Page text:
Solar Server interview with Dave Epstein, CEO, SolVoltaics

by Solar Server International Correspondent Christian Roselund
April 14th, 2013

Dave Epstein
Dave Epstein

Solar Server: With so many approaches out there to improve PV efficiencies, what are the main compelling distinctions of Sol Voltaics' technology?

Dave Epstein: Sol Voltaics is producing an active layer ink called Solink™ that goes on top of silicon solar panels.  This ink contains tiny nanowires – just 1 to 2 microns long made of Gallium Arsenide.  These wires act as miniature solar cells.  Put billions of them together and you create a lot of energy. 

So the first difference is that this active layer doesn’t just improve the silicon panel below, it adds to the power generated.  So the efficiency of the final module is a combination of the efficiency of our active ink layer and that of the silicon panel underneath, which converts the light Solink™ doesn’t absorb.

The next distinction is that we use Gallium Arsenide (GaAs), the most efficient material in common use in solar panels.  This is why it adds to the power – it converts a different spectrum of light into power, allowing the final output to be greater that even the absolute best silicon panels in the market. 

Finally, we produce these wires very cheaply – cost competitive with the silicon.  This is done by a very innovative method called Aerotaxy™, developed by our founder and world renowned nanotechnology professor Lars Samuelson of Lund University.  Aerotaxy produces nanowires orders of magnitude more cheaply than the conventional method.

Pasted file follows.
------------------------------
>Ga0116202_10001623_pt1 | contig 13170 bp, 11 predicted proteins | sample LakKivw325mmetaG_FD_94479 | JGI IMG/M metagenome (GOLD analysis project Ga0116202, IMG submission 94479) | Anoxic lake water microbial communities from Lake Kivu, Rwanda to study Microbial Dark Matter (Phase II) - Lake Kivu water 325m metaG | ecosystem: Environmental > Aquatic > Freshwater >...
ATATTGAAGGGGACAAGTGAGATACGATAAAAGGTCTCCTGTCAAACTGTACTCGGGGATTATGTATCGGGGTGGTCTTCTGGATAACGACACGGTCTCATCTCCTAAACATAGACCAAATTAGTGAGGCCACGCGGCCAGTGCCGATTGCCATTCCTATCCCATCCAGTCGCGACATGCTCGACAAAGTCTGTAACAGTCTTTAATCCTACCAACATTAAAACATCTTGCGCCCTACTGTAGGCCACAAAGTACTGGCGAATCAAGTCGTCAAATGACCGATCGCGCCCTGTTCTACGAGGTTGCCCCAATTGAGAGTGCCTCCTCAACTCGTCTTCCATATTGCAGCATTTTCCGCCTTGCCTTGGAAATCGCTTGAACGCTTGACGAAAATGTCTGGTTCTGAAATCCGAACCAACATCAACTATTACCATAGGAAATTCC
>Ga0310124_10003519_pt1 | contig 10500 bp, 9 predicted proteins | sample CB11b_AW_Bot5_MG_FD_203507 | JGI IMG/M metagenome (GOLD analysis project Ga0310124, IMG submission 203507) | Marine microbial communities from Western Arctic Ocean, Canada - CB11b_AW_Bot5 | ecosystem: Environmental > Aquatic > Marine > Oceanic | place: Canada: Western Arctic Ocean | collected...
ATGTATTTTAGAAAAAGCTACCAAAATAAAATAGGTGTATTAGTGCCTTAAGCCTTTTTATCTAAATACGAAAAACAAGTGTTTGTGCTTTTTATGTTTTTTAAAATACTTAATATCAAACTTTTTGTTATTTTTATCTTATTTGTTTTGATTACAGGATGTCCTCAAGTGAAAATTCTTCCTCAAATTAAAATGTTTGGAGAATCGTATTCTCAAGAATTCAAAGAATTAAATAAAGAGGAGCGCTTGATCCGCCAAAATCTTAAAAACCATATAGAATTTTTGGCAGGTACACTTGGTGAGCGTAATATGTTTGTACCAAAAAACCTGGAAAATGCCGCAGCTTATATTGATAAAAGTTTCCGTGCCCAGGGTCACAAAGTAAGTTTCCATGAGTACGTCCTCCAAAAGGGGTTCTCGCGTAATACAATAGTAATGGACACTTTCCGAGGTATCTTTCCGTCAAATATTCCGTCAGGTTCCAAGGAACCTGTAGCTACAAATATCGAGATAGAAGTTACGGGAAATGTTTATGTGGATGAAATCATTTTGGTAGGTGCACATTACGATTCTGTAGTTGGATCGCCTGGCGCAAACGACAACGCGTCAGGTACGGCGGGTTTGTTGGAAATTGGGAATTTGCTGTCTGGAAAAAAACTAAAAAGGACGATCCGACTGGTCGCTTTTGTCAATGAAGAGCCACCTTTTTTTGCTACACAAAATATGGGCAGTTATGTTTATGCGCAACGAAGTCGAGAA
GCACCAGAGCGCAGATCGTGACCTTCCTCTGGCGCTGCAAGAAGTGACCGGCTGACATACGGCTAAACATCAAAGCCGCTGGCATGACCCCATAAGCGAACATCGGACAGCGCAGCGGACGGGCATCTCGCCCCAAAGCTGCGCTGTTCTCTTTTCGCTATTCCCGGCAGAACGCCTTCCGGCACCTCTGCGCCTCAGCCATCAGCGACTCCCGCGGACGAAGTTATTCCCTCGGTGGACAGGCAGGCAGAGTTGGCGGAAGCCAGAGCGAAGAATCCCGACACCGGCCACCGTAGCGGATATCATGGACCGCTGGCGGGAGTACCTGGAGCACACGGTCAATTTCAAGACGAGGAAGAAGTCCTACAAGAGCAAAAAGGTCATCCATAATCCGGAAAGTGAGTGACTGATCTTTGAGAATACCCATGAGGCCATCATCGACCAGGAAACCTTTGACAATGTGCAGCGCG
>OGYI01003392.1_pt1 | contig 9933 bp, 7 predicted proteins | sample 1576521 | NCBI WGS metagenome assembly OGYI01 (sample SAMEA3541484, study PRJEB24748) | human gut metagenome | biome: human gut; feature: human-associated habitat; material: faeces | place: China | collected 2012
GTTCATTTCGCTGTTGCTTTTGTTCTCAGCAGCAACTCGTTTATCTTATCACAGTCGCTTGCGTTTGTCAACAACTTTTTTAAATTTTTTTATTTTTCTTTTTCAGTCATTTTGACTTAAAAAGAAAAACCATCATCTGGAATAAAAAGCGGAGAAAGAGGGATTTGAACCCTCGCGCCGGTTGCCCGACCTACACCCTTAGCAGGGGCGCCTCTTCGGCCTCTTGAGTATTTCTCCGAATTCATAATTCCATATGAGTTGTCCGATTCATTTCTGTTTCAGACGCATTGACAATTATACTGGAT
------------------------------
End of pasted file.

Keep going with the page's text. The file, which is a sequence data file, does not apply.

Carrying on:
Put these together, and you have the reason we are such an exciting company.

 

Solar Server: Your promotional materials state that Sol Voltaics can bring about a 25% improvement in efficiencies. Can you give a brief overview of how your technology can achieve that level of efficiency gain?

Dave Epstein: There is a fascinating phenomenon that occurs when light passes over nanowires of the dimensions we produce. They act as “antennas” or wave guides for light. What this means is that those wires attract more light than what one might expect their tiny dimensions to capture.

Indium phosphide nanowire array (Image courtesy Solvoltaics)
Indium phosphide nanowire array (Image courtesy Solvoltaics)

We call this non-mechanical, non-optical, wave effect: Wave Concentrated Photovoltaics, or WCPV. This means that for a sparse array of these wires, say 10-20% coverage, we can capture a large majority of the light that falls on the entire area. 

To prove this, we joined an EU funded project with Lund University and others and created a nanowire only cell made from indium phosphide which has a champion cell (as a complete planer layer) conversion efficiency of 22%. With just 12% coverage of the nanowires, we showed an impressive 13.8% efficiency which was certified by Fraunhofer Institute.

So we captured 60% of the light with just 12% coverage - a clear indication that concentration is occurring. So, using GaAs and WCPV, the conversion efficiency becomes very high while just covering part of the panel with nanowires. 

 

Solar Server: The PV industry has been described as increasingly commoditized, with manufacturers struggling to beat each other to lower cost per watt. Can you explain to our readers the business case for spending more on equipment to achieve higher efficiencies?